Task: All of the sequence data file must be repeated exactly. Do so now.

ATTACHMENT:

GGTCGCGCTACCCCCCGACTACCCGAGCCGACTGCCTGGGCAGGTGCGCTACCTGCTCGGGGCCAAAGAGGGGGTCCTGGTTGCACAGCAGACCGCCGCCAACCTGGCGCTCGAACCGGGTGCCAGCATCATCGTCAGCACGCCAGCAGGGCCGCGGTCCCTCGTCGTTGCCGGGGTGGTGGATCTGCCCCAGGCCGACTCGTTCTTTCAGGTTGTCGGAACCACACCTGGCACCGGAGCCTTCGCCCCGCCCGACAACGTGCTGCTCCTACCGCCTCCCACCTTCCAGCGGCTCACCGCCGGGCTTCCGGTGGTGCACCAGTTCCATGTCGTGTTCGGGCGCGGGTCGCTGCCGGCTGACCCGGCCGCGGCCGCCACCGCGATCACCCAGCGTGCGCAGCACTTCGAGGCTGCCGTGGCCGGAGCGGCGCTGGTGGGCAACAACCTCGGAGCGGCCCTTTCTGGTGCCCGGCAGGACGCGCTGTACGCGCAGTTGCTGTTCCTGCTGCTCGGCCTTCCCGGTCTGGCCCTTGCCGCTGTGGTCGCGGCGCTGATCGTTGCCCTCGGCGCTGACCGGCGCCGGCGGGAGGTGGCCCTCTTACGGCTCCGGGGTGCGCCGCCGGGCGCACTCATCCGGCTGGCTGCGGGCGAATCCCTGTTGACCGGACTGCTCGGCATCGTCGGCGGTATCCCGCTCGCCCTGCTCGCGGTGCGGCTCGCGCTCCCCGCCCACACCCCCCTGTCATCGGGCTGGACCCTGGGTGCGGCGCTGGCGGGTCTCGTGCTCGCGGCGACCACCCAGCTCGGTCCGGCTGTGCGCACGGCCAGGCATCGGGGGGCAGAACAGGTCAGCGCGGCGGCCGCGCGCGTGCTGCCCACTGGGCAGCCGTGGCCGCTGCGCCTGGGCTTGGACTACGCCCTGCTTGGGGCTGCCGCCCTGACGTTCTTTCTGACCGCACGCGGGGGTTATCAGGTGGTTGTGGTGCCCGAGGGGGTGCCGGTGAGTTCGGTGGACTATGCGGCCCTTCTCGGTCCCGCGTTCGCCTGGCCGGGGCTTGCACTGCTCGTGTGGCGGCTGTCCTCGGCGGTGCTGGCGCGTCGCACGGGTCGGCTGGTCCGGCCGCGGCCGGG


GGTCGCGCTACCCCCCGACTACCCGAGCCGACTGCCTGGGCAGGTGCGCTACCTGCTCGGGGCCAAAGAGGGGGTCCTGGTTGCACAGCAGACCGCCGCCAACCTGGCGCTCGAACCGGGTGCCAGCATCATCGTCAGCACGCCAGCAGGGCCGCGGTCCCTCGTCGTTGCCGGGGTGGTGGATCTGCCCCAGGCCGACTCGTTCTTTCAGGTTGTCGGAACCACACCTGGCACCGGAGCCTTCGCCCCGCCCGACAACGTGCTGCTCCTACCGCCTCCCACCTTCCAGCGGCTCACCGCCGGGCTTCCGGTGGTGCACCAGTTCCATGTCGTGTTCGGGCGCGGGTCGCTGCCGGCTGACCCGGCCGCGGCCGCCACCGCGATCACCCAGCGTGCGCAGCACTTCGAGGCTGCCGTGGCCGGAGCGGCGCTGGTGGGCAACAACCTCGGAGCGGCCCTTTCTGGTGCCCGGCAGGACGCGCTGTACGCGCAGTTGCTGTTCCTGCTGCTCGGCCTTCCCGGTCTGGCCCTTGCCGCTGTGGTCGCGGCGCTGATCGTTGCCCTCGGCGCTGACCGGCGCCGGCGGGAGGTGGCCCTCTTACGGCTCCGGGGTGCGCCGCCGGGCGCACTCATCCGGCTGGCTGCGGGCGAATCCCTGTTGACCGGACTGCTCGGCATCGTCGGCGGTATCCCGCTCGCCCTGCTCGCGGTGCGGCTCGCGCTCCCCGCCCACACCCCCCTGTCATCGGGCTGGACCCTGGGTGCGGCGCTGGCGGGTCTCGTGCTCGCGGCGACCACCCAGCTCGGTCCGGCTGTGCGCACGGCCAGGCATCGGGGGGCAGAACAGGTCAGCGCGGCGGCCGCGCGCGTGCTGCCCACTGGGCAGCCGTGGCCGCTGCGCCTGGGCTTGGACTACGCCCTGCTTGGGGCTGCCGCCCTGACGTTCTTTCTGACCGCACGCGGGGGTTATCAGGTGGTTGTGGTGCCCGAGGGGGTGCCGGTGAGTTCGGTGGACTATGCGGCCCTTCTCGGTCCCGCGTTCGCCTGGCCGGGGCTTGCACTGCTCGTGTGGCGGCTGTCCTCGGCGGTGCTGGCGCGTCGCACGGGTCGGCTGGTCCGGCCGCGGCCGGG